State Supreme Court hears setnet ban arguments

  • Wednesday, August 26, 2015 10:41pm
  • News

In a matter of months, the Alaska Supreme Court will decide if Alaskans can legally ban an entire group of fishermen by ballot initiative. At the heart of the court’s decision is a definition: what makes an allocation?

On Wednesday, the Alaska Supreme Court presided over an unusually packed house to hear arguments from the Alaska Fisheries Conservation Alliance and the State of Alaska on whether to allow a ballot initiative to ban setnets in urban areas to be allowed in the 2016 election cycle. The court has no deadline for a decision.

Lt. Gov. Byron Mallott certified the ballot initiative after the Alaska Fisheries Conservation Alliance submitted 43,000 signatures in support of the measure. The initiative would almost exclusively impact the Kenai Peninsula, where 735 setnet permits are registered alongside a large guided angler industry. More than 80 percent of the permits are held by Alaska residents.

After the initiative was filed in late 2013, then-Lt. Gov. Mead Treadwell rejected it in January 2014 as an allocative measure, which is prohibited by the Alaska Constitution.

AFCA appealed and won a reversal in Superior Court that allowed it to begin collecting signatures.

The State of Alaska is appealing the lower court decision, calling the initiative an unconstitutional de facto reallocation of salmon from one user group of fishermen to another, if not an explicit one, while AFCA argues the constitutional definition of allocation should be applied literally according to a particular legal precedent.

In Pullen v. Ulmer, the Alaska Supreme Court ruled in 1996 that salmon are a state asset and cannot be allocated by ballot initiative, which is prohibited under the state constitution.

The initiative strikes the state and setnetters as purely allocative in nature. Banning setnets would allow more chinook salmon, prized sport fish, into the Kenai River, which could then be harvested by other groups including the guided anglers and sportfishermen. The sockeye salmon targeted by the setnetters would also end up harvested by the drift fleet.

Allocations of salmon are the exclusive domain of the Alaska Board of Fisheries and the Legislature, under the Alaska Constitution. The State of Alaska said that the banning of an entire gear class is too broad not to be a hindrance to the resource’s management.

“The state uses the setnet fishery as one of its management tools,” said Assistant Attorney General Joanne Grace. “Eliminating the setnet fishery directly interferes with the Board of Fisheries’ allocation among user groups. To the extent there is a public trust, the initiative can upset that as well.”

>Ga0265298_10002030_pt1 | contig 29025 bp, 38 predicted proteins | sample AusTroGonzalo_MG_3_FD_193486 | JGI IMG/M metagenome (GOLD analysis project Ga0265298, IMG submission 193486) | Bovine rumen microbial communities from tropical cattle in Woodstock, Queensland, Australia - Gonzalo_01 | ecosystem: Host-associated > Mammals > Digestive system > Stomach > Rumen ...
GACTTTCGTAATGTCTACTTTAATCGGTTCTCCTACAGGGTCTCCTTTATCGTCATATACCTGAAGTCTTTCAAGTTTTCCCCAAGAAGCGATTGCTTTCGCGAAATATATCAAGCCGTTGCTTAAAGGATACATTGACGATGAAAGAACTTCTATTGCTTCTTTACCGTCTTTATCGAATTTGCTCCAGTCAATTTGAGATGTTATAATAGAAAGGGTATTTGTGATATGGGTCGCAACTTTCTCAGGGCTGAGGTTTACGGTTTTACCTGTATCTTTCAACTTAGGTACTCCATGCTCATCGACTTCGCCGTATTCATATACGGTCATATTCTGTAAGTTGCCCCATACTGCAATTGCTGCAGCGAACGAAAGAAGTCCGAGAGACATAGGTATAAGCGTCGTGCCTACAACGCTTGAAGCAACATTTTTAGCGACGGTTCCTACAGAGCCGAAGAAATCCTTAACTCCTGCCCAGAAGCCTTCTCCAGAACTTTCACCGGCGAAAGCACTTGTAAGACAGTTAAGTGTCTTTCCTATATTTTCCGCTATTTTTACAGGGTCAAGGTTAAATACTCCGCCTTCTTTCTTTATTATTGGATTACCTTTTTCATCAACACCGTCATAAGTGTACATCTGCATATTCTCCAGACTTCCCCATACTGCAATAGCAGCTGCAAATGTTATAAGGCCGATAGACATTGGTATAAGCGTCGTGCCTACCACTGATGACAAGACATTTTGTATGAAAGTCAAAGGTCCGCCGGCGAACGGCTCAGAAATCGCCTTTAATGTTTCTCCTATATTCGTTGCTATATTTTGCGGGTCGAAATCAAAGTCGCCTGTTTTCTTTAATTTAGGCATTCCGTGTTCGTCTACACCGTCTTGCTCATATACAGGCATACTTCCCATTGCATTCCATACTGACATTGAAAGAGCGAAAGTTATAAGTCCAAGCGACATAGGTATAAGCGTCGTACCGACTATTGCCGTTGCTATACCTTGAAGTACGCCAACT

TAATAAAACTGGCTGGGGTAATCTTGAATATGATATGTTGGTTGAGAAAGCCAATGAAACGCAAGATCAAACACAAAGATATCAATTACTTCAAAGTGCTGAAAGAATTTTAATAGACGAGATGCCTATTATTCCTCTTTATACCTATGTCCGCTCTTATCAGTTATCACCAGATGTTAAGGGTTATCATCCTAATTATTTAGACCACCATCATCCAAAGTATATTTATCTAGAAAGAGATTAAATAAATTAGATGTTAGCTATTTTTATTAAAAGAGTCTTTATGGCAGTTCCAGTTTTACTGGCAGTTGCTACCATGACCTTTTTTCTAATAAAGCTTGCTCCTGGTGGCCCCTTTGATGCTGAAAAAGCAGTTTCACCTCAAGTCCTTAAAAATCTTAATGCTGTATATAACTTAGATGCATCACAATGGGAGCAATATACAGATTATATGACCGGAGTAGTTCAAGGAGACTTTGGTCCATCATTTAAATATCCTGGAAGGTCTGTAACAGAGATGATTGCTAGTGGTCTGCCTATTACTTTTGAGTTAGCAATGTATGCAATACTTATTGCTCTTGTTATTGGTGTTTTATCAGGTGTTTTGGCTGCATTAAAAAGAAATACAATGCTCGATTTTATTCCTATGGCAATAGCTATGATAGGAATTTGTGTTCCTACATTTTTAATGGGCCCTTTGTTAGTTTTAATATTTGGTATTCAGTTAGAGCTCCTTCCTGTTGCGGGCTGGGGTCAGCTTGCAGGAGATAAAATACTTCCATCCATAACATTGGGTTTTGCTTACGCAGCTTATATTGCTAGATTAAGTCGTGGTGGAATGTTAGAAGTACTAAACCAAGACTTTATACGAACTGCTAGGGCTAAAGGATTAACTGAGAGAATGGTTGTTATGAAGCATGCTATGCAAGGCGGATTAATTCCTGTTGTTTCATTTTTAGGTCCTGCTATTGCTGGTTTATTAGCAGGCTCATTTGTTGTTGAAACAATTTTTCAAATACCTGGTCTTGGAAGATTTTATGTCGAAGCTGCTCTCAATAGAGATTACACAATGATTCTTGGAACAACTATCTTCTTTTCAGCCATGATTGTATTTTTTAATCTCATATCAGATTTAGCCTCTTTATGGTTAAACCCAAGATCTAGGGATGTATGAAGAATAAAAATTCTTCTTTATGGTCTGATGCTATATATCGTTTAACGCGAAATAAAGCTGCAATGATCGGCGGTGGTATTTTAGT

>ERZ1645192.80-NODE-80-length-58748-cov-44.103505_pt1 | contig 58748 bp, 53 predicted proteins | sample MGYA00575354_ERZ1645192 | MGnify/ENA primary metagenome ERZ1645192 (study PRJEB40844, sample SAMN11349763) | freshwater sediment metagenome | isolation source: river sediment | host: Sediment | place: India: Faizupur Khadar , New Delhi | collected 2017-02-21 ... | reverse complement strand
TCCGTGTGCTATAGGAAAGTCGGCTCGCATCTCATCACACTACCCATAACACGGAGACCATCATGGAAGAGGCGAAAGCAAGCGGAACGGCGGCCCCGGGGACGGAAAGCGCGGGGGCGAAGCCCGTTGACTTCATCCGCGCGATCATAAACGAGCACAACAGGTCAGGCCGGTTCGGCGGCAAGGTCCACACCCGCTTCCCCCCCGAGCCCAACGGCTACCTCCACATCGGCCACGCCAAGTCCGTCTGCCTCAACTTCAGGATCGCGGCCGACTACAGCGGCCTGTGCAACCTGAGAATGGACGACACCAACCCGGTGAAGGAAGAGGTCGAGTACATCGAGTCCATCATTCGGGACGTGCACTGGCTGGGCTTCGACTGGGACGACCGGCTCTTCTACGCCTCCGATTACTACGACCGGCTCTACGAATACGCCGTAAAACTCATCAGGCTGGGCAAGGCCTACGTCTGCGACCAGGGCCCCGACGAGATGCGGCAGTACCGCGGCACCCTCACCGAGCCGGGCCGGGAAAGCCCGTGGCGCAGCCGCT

William Falsey, an attorney representing Resources for All Alaskans, which filed an amicus brief agreeing with the State of Alaska, called the ban “arbitrary and irrational.”

Justice Daniel Winfree asked Falsey whether or not an argument could be made that the increased pressure on the Kenai River creates a special circumstance for creating harvest method ballot.

“I question whether gear types matter is even relevant in this case,” said Falsey.

AFCA argues that the initiative isn’t allocative, as it only limits an “outdated and indiscriminate” method and means of fishing, and doesn’t assign the leftovers to any other group.

AFCA attorney Matt Singer of the Anchorage firm Holland and Knight argued the ballot initiative is constitutionally sound, as it makes no specific allocation to one group from another.

The initiative struck down in Pullen v. Ullmer clearly demanded a reservation of five percent of salmon for personal and sportfishing users. Singer argued the AFCA ballot makes no such exact distribution of resource, and therefore doesn’t meet the Pullen criteria for an allocation.

Sportfishermen would have access to the greater amounts of king salmon in the Kenai River as a result, but that doesn’t necessarily make it an allocation.

“Most initiatives appeal to the self-interest of some voters,” said Singer. “The mere appeal of the initiative is not the concern. The concern is does the initiative effect a giveaway? This one does not. It’s apples and oranges to compare this initiative to the one in Pullen.”

Winfree, however, seemed uncomfortable with the precedent of outlawing an entire gear type.

“Under the way you’ve interpreted the test,” said Winfree, “couldn’t you ban fish wheels, dipnets, all other gear types but fishing poles and say it’s not an allocation?”

Singer answered that the line would have to be drawn somewhere, and that the argument shouldn’t be taken to the extreme.

Justices also seemed reluctant to toss aside a substantial user base of the permitting system under the Commercial Fisheries Entry Commission, which establishes limited entry into Alaska fisheries. With lines already drawn for escapement goals and numbers of licenses, the remaining fish from a setnet ban would have to spill over somewhere.